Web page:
Five years have passed since the world watched the Standing Rock Sioux Tribe stand against the construction of the Dakota Acess Pipeline just north of their tribal land. And, the pipeline continues to be a source of division to this day.
So, what’s at stake? The research shows that if the pipeline were to shutter during the environmental review, it would initially cause the loss of 3,000 direct upstream jobs in an initial shutdown period. When adding indirect jobs in other related sectors, as well as indirect workers in the economy, such as restaurant and grocery stores, the total loss would be 7,400 jobs.
It would also cause the loss of $912 million in state production taxes to North Dakota and Montana, during the analysis.
In our first part of this series Monday night, we explored how NoDAPL was a pivotal time for solidarity among Indigenous peoples.
Tuesday, we are having a different discussion.
For Standing Rock tribal member Joseph McNiel Jr., NoDAPL was an impactful time for Indigenous sovereignty.
“It shook, you know, it was like a big stone falling in the lake and those ripples went all around the world,” said McNeil Jr., SAGE Development Authority General Manager.
The message resonated far beyond North Dakota.
“Protecting our land, protecting our sacred sites, protecting our water, protecting our children, and we didn’t expect anybody to show up,” said McNeil.
Thousand of water protectors arrived, including representatives from more than 300 tribal nations.
It was an expression of Indigenous sovereignty seen by the world.
A key moment was on Sept. 6, 2016.
Protestors broke through a fence to access pipeline construction. They stopped bulldozers from turning soil. They were met by private security and charged with trespassing.
“What really got the people going that day was we were told, I mean the pipeline was going in, they uncovered resources and they demolished them – they destroyed them – and there’s a reason why we have cultural resources. Those cannot be touched at all. You have to find a way around them, a boundary to protect them,” said Fawn Wasin Zi, who was working for Standing Rock Sioux Tribes Office of Land Management.
In the aftermath, the tribe renewed and deepened their commitment to self-determination.
Now, with that same spirit, Standing Rock is embracing a new opportunity to fight for what they believe.
We followed Standing Rock Sioux Tribe Land Management Director Joseph Smith to the primary site where SAGE Development Authority is building a 235 megawatt 60 turbine wind farm, Anpetu Wi (“morning light”) in Lakota.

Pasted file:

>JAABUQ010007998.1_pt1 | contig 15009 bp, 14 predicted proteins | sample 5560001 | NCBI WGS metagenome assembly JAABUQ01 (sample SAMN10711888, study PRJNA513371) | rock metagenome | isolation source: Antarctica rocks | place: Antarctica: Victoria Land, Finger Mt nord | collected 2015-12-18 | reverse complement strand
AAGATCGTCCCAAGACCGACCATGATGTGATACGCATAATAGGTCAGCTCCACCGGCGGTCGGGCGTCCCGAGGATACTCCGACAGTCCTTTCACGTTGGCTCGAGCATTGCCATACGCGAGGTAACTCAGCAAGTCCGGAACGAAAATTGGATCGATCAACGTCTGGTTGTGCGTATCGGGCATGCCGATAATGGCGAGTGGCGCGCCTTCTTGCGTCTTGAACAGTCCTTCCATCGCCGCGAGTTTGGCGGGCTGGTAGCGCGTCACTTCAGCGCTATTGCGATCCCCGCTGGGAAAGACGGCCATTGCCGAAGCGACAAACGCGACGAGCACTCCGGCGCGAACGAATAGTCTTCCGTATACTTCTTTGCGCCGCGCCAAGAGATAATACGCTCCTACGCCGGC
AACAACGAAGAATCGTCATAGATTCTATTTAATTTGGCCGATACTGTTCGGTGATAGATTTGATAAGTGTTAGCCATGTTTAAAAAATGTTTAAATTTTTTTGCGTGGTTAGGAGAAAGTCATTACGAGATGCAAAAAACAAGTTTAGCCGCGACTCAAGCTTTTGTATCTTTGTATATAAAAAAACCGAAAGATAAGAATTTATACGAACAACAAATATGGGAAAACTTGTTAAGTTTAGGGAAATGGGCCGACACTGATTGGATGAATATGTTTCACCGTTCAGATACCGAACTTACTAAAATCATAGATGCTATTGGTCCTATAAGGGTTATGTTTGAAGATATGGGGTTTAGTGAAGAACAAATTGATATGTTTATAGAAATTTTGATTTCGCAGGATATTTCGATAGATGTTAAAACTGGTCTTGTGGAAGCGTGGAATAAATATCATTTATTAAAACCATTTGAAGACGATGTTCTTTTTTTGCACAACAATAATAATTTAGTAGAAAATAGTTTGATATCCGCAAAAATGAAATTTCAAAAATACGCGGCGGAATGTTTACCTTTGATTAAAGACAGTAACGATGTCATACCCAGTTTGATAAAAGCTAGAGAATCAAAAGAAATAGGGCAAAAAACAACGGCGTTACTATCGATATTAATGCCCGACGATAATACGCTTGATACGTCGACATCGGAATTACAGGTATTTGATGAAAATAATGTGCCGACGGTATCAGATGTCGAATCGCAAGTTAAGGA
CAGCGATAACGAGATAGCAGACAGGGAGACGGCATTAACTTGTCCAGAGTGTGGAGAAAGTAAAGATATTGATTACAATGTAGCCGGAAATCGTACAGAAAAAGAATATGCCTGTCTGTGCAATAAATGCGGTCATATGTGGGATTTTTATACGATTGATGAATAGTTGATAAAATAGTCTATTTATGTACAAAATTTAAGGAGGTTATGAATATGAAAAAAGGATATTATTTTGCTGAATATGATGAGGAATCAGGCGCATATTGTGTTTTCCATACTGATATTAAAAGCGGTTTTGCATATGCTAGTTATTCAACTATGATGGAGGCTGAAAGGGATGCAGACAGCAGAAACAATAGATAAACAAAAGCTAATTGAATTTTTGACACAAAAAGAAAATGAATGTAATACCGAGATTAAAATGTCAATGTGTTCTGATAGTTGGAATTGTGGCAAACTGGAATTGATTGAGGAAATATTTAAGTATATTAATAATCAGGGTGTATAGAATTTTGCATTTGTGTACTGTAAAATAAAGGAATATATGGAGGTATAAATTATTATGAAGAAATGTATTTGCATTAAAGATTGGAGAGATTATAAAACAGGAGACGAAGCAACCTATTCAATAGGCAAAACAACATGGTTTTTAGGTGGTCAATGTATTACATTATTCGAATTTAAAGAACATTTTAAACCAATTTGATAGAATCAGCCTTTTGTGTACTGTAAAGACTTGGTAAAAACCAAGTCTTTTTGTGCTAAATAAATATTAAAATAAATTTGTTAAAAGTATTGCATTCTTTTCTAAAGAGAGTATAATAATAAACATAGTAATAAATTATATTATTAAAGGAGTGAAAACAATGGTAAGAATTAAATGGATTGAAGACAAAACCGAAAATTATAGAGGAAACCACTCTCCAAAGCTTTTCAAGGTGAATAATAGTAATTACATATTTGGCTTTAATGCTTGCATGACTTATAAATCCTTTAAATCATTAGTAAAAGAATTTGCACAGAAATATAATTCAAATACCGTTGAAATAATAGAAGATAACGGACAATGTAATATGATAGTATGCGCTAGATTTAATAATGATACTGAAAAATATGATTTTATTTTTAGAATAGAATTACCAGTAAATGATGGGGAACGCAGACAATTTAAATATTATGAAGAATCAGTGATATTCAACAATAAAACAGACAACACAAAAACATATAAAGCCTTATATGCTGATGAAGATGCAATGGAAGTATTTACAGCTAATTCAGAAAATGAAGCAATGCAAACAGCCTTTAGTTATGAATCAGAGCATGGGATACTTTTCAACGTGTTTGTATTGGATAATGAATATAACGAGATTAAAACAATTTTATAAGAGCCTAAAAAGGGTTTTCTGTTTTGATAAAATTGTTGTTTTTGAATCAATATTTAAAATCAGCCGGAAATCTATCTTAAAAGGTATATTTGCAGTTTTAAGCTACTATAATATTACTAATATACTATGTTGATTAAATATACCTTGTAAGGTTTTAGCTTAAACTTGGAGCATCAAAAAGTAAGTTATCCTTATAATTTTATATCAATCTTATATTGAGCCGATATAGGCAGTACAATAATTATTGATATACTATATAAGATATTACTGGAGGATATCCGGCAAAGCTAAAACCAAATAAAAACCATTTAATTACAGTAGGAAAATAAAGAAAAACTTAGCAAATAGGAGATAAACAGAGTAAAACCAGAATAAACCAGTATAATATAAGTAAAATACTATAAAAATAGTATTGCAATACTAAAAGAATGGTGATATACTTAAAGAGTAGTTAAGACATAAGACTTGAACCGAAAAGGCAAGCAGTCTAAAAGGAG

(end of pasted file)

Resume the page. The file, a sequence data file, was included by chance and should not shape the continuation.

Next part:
“You can just see five minutes ago it was fairly calm. Now, it’s blowing pretty good, based on elevation and the wind,” said Smith.
Here on Porcupine Hills, SAGE Development Authority is building several wind turbines along this ridgeline. Now, Standing Rock owns Anpetu Wi Wind Farm, so they’re doing a lot of pre-development work including cultural resource surveys and the idea is to not build on anything that’s sacred to the tribe and its members.
“We’ve done that in some of these turbine sites where initially the recommendation was to put a turbine, once it was surveyed we said, ‘Oh well we need to move it.’ And they were able to adjust it so not too far away. Still in the area for the best wind,” said Smith.
On every level, Anpetu Wi Wind Farm represents who they are. NoDAPL helped get the project financially off the ground.
“So at the time of NoDAPL, Chairman Archamboldt got an award of $200,000 from Wallace Global Fund for the work we did with NoDAPL, the work we did with the environment, and he talked to me and he said I want this earmarked for the Wind Farm,” said Fawn Wasin Zi, the SAGE Development Authority Board Chair.
The tribe is utilizing their global renown gained from NoDAPL to drive an online crowdsourcing campaign that has raised $225,000 toward their goal of $420,000.
“We have ownership stake in this process, through the development phase, through the ownership phase, where we increase our level of ownership over time. It’s community-directed, it comes from the council, it benefits back to the community for infrastructure. And, it’s helping us. That spirit that we led here years ago continues to carry forward in people’s hearts. And, they want to see a win,” McNeil said.
SAGE Development Authority hopes the project can be a model for other communities. McNiel will be speaking with Jane Fonda about the project on her podcast this Friday.